8. mljdeckard

    mljdeckard Member

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    A few years ago I asked about this, and as far as I can discern, there MAY be a VERY slight advantage with more weight in the front in SOME guns. Other than that there is no advantage to the FLGR. Someone said that it prevents the spring from bunching/tangling up, but I still haven't ever heard of a single case where this has actually happened. Go G.I.
     
  9. stork

    stork Member

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    I concur with the consensus on the full length guide rod. Talk about a stupid solution to a non existent problem. The second thing I did with my wad gun (started life as a Loaded Springfield) was to get a standard guide rod and plug. First thing was a trigger job.
     
  10. Randall

    Randall Member

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    If I remember right the FLGR was mostly used for weight out front when they became popular,not for any reliability reasons,and were made from tungsten I believe.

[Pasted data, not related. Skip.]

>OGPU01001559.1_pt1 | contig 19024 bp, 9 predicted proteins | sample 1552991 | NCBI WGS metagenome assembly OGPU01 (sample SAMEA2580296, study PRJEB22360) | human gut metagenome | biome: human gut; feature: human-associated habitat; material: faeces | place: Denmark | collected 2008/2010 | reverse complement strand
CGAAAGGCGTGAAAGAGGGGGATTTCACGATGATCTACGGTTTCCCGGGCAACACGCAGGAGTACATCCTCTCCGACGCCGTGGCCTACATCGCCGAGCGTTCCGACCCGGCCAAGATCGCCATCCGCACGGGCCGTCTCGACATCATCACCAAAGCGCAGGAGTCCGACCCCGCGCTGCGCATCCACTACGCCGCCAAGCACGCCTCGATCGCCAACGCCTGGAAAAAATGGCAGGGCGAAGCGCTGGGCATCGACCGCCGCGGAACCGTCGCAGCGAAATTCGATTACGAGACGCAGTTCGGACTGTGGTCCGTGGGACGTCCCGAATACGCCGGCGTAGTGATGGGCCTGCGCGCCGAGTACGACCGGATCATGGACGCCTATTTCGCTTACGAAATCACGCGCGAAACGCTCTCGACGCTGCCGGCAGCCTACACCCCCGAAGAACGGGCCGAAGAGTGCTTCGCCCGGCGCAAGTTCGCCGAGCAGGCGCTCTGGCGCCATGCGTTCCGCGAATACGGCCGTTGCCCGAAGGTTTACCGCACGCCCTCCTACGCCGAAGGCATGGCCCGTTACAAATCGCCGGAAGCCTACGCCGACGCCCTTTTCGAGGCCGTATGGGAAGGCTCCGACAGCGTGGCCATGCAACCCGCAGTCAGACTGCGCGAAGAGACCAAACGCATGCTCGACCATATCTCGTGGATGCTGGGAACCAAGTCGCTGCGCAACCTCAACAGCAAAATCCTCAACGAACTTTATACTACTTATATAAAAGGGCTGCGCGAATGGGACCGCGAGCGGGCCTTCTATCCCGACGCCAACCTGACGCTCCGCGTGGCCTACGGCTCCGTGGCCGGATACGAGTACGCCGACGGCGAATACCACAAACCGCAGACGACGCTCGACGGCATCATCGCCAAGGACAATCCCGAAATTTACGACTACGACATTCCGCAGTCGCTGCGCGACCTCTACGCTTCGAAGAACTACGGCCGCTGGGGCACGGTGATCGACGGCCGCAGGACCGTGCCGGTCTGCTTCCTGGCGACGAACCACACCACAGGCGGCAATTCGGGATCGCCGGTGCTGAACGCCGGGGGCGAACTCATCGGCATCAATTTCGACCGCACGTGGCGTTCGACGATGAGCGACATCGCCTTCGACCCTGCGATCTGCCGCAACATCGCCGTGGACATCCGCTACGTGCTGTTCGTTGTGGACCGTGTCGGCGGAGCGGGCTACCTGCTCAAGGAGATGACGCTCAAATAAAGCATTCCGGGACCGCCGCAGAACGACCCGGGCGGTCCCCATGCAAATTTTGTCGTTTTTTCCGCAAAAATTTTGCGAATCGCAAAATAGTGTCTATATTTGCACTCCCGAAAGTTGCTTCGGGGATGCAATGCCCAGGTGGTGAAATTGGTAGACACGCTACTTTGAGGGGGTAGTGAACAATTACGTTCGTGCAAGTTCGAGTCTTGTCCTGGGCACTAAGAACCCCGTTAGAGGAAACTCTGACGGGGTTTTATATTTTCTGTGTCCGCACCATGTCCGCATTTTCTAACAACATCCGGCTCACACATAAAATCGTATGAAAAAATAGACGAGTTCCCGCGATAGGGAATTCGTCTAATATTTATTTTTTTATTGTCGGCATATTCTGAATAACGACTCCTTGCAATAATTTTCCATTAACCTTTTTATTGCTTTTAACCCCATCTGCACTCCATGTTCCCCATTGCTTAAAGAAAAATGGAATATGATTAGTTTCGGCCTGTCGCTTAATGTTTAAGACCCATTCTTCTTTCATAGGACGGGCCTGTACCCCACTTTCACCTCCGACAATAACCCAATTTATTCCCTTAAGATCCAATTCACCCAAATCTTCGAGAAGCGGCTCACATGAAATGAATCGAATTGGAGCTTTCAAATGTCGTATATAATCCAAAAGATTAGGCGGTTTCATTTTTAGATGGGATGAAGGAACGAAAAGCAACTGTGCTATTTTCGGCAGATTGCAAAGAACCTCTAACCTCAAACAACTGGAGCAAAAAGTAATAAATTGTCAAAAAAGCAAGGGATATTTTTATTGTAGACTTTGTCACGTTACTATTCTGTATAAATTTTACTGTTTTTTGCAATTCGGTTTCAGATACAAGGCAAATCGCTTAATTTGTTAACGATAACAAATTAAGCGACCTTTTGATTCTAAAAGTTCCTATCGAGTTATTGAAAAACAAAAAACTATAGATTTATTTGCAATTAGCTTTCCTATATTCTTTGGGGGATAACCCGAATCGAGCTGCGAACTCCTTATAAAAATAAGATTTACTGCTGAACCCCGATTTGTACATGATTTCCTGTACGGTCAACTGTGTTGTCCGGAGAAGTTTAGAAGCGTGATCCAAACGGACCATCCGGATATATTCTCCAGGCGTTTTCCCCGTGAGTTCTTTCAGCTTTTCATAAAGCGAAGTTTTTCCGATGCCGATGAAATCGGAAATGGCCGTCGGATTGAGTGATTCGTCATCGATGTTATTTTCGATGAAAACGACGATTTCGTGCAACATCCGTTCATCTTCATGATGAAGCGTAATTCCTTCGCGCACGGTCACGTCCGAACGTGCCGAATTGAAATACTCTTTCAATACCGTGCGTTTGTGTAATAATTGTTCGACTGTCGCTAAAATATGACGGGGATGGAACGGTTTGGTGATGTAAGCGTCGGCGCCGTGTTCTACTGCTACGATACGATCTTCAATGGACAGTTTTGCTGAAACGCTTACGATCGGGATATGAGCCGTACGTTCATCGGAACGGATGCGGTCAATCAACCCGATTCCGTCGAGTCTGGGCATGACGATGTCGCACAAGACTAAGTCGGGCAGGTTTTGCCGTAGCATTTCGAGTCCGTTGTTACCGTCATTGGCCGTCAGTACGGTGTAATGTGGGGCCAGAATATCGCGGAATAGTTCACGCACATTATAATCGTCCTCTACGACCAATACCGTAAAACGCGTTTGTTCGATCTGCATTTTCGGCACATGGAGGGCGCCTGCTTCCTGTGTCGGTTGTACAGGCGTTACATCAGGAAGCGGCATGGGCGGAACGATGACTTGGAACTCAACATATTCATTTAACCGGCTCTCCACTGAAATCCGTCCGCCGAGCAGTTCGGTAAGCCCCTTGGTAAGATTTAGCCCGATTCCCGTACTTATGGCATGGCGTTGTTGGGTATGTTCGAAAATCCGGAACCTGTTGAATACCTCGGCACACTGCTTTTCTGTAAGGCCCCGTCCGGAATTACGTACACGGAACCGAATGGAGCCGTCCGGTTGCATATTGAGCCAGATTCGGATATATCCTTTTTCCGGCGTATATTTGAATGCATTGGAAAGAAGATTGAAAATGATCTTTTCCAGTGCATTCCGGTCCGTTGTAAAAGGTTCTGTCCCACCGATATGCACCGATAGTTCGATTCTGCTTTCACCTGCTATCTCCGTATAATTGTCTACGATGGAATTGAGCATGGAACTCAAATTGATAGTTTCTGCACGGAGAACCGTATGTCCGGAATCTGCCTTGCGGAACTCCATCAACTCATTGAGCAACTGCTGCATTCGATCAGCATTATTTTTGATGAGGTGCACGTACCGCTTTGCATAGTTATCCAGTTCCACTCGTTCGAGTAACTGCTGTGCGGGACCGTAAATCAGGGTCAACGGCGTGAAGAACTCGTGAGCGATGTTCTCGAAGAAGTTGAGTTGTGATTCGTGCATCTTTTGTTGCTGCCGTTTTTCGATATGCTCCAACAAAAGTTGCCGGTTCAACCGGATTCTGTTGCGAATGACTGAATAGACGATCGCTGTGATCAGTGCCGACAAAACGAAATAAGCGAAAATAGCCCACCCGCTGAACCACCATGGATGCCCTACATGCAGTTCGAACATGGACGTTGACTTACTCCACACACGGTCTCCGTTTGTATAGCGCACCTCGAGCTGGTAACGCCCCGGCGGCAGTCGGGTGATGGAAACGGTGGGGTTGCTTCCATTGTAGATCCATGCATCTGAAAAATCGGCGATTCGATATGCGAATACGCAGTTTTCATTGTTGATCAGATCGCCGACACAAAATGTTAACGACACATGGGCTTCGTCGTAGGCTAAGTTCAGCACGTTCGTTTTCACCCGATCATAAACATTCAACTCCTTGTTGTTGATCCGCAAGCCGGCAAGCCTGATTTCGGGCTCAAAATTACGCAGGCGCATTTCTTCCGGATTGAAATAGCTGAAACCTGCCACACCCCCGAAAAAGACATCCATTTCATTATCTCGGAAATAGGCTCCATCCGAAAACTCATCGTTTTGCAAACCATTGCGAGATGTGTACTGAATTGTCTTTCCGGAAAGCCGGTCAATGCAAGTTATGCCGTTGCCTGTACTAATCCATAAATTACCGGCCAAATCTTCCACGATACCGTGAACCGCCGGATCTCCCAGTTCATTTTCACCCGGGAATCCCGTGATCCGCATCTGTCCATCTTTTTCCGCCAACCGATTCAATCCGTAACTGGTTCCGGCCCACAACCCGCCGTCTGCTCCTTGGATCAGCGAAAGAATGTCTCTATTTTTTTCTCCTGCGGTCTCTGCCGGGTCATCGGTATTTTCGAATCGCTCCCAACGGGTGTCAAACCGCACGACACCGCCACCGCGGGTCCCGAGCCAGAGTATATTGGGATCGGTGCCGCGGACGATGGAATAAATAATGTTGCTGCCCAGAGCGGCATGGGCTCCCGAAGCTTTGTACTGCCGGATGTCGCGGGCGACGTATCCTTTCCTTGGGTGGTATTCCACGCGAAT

11. Walkalong

    Walkalong Moderator

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    Two piece rods bite. One piece rods are tolerable, and can be made so you can take the gun down normally. The GI set up is time proven.
     
  12. DanielW

    DanielW Member

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    I have a full length on my kimber and I really don't see the issue with it. I can disassemble or reassemble in a matter of seconds.
     
  13. vzwnnj

    vzwnnj Member

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    I had a two piece rod in my SA TRP...replaced it with the normal GI type short guide rod...works flawlessly. I had no issue with the two piece except when you go to take it apart you need a tool...it was a pain.

    As for competition, I doubt most people would derive any benefit from that very small amount of weight that a FLGR would add
     
  14. DanielW

    DanielW Member

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    You don't need a tool. Just use the bottom of any mag to disassemble it.
     
  15. LancerMW

    LancerMW Member